Because of the tendency by some today to treat the consecration of religious and that of CV's as being of different weights or degrees, a further piece of my answer to your questions comes from a consideration of the fact that the French Bishops have made it clear that hermits being consecrated under canon 603, for instance, should not add the consecration of canon 604 to this. They have noted that each consecration is complete in itself. One does not add anything by adding the consecration of virgins to consecration under canon 603. Dioceses in the US have adopted this policy (i.e., today we do not see canon 603 professions and consecrations of diocesan hermits accompanied, much less "completed" with consecrations  of virginity under canon 604) and it seems that canonists generally tend to find it a wise policy.  Were one consecration so different in character from the other that the other could be added (for instance if one were  "constitutive" and one was not), or if one were a fuller or more complete form of the first, none of this would make sense.

Religious Eschewing the Designation Bride of Christ

Meanwhile contemporary Religious who have shunned the identification, "Brides of Christ" have done so for several legitimate reasons. The most important one is that the identification was used in an elitist sense and also one which stripped or tended to strip it of its eschatological meaning. It was seen as indicating marriage in an incredible and mainly "this-worldly" sense by many; at the same time ONLY religious associated this imagery or vocation with themselves --- married people, for instance, though they should have seen themselves as imaging the ecclesial call to espousal to Christ as well, did not. Single persons had no sense at all of being participants in this eschatological call by virtue of their baptism. In general the Church per se was not easily seen as the Bride of Christ with, for instance, religious and married people serving as related but differing icons of this identity.

Further, many Sisters' prayer lives were not similar to those of persons with mystical experiences of union with God. This, coupled with an exaggerated emphasis on religious as Brides of Christ, led to unnecessary self-criticism of their own prayer lives, and unwarranted doubt about the quality of their own vocations; in short, it was destructive. Finally, most Sisters today find the Bride of Christ imagery less helpful than imagery of Sisters or Brothers who identified with everyone and  resonated with imagery that spoke clearly of their availability to all as well as to the universal call to holiness so very important to Vatican II. None of this detracts from or obviates the espousal of religious to Christ, but it does remind us that the reality of espousal can be lived and witnessed to in various ways -- some less legitimate or edifying than others. Especially it reminds us that espousal is not elitist. It is not primarily about the one who is espoused but rather it is about the One who loves them with an everlasting love just as it is about the person's commissioning to bring others to imagine and accept their own call to a union with God which is also spousal. If someone feels the need to proclaim they are "a Bride of Christ" in a way which is elitist and does not open others to accept a share in espousal with Christ, then perhaps the need they are evidencing is too-self-centered  --- too exclusively this-worldly and not sufficiently theological, ecclesial, or eschatological.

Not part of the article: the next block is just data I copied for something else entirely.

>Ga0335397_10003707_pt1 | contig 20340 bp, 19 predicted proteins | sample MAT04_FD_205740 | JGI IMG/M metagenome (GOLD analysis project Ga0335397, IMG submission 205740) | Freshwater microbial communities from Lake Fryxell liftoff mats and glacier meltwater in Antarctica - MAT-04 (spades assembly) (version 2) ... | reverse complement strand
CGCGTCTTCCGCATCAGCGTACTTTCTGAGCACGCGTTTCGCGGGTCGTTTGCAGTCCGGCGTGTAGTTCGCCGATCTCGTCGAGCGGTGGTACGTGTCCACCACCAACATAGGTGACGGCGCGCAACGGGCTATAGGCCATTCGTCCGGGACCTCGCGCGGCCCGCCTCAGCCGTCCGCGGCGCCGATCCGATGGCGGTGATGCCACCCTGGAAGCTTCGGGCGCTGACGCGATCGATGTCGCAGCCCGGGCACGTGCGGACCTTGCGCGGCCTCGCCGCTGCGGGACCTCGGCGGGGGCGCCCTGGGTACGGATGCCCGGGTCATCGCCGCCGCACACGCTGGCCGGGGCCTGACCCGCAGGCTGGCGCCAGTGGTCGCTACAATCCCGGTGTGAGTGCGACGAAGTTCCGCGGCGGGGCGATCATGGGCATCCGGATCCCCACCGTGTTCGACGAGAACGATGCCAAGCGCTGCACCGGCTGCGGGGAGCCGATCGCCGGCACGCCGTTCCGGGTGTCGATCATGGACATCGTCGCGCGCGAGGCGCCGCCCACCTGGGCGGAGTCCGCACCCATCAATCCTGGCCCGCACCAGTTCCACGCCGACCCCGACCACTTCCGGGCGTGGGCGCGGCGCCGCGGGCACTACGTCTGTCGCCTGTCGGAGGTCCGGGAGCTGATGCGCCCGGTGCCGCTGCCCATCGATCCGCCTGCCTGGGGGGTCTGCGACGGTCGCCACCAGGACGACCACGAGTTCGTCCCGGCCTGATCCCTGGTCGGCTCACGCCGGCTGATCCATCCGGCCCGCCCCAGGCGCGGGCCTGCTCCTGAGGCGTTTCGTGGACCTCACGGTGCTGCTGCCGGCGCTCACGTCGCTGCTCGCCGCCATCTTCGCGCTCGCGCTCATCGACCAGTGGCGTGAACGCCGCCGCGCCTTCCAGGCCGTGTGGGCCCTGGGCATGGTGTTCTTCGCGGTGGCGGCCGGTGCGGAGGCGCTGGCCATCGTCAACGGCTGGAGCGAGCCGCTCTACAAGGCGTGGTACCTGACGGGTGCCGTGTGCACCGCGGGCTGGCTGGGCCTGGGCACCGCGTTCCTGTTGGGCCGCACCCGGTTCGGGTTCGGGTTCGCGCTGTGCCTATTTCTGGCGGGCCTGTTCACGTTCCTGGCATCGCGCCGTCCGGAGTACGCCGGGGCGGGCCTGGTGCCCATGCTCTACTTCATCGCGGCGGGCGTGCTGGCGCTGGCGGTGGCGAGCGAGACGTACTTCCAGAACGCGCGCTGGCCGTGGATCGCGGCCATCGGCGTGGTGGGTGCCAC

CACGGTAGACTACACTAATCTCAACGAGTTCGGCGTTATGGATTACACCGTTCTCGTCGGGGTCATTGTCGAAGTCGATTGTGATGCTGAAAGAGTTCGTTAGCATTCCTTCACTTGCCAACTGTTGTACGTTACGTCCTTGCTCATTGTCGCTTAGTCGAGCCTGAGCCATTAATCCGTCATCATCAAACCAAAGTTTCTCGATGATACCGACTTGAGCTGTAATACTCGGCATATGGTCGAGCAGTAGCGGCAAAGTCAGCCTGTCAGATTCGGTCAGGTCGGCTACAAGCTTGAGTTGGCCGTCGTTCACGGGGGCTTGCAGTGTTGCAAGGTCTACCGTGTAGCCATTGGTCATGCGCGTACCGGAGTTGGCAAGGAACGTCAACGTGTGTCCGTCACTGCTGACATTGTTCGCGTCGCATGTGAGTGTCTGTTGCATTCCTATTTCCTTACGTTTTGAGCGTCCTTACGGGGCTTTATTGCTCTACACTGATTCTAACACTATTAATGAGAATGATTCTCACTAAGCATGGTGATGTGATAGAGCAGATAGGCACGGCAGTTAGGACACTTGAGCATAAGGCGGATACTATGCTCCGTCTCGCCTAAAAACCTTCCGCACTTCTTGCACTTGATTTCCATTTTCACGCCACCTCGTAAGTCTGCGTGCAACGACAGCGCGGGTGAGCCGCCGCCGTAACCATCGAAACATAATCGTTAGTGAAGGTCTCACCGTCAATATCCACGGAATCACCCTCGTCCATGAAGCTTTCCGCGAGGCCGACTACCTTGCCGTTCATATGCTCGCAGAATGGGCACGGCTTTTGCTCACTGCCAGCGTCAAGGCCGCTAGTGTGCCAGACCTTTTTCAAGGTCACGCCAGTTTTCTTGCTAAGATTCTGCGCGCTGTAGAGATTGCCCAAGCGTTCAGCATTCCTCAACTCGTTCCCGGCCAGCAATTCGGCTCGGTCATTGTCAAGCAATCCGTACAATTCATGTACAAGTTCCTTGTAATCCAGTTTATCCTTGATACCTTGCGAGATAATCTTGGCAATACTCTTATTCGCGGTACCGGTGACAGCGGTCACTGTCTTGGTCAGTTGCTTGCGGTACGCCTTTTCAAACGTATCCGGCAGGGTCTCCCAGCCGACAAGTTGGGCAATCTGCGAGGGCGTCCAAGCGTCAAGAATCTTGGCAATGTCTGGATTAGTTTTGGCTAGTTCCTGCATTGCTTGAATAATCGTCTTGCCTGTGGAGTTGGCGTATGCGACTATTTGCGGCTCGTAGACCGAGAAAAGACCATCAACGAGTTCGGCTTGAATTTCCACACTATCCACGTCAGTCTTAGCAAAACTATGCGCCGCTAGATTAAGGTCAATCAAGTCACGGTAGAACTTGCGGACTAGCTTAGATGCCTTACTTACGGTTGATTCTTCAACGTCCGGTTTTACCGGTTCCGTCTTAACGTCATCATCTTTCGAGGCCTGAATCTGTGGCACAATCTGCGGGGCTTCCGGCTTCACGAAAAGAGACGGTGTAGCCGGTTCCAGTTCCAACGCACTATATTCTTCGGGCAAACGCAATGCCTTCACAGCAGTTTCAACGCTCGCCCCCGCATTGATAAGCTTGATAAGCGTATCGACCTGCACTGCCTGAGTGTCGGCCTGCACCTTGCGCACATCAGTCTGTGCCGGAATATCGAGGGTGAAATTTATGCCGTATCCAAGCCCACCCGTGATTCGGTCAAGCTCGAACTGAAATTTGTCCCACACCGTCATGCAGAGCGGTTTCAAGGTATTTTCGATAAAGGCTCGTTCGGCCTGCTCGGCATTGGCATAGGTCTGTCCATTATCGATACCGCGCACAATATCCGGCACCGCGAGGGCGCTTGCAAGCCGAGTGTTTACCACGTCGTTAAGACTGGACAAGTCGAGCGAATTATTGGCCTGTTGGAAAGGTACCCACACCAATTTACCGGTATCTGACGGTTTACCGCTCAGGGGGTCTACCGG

Patterns of Exclusion and Elitism

At the present time some in the Church are over-emphasizing the Bridegroom imagery of priesthood in a literal way which requires male gender and mandatory celibacy. (Advocates of this over-emphasis seem to forget that the Church, both Roman and Eastern, also has married priests today and has historically had at least women deacons. They also seem to be forgetting that in baptism we all become Brides to the Bridegroom even as we all image  the risen Christ.) This has led, I believe, to an unfortunate correlative emphasis on Consecrated virgins as the female counterpart to male clergy and even more especially to the Bishop.

Unfortunately, in order to argue this position, advocates have to omit the fact that both male and female religious have been considered Brides of the Bridegroom throughout the entire history of the Church; they must tacitly deny the early history of the Church that defined virginity in terms of giving one's whole self to God in Christ and included both women and men (usually called ascetics); as a consequence they have also embraced a notion of consecrated virginity that focuses on females and physical intactness only. Finally, they are now stripping the eschatological dimension from the symbol Bride of Christ when used for individuals thus turning it into a too-this-worldly marriage. All of this seems to me to  involve neglecting the fact that the Church as a whole, male AND female, married AND celibate, is the Bride while the Bridegroom is the risen and ascended Christ, that is the Christ whose eschatological identity is therefore more cosmic and less culturally derived or merely historically defined.

This pattern, of course, reprises several of the valid reasons contemporary religious have shunned the designation, "Bride of Christ" in the past 50-60 years or so. It should be clear that they did not do so because they are not espoused to Christ in the same way that CV's consecrated under canon 604 or cloistered nuns receiving the consecration are. Both are espoused (and both represent the espousal we are all ultimately called to), one group as religious, whether cloistered or ministerial) and the other as consecrated secular persons. In this way they once again reflect the same two forms of the vocation that existed side by side until the 11th century.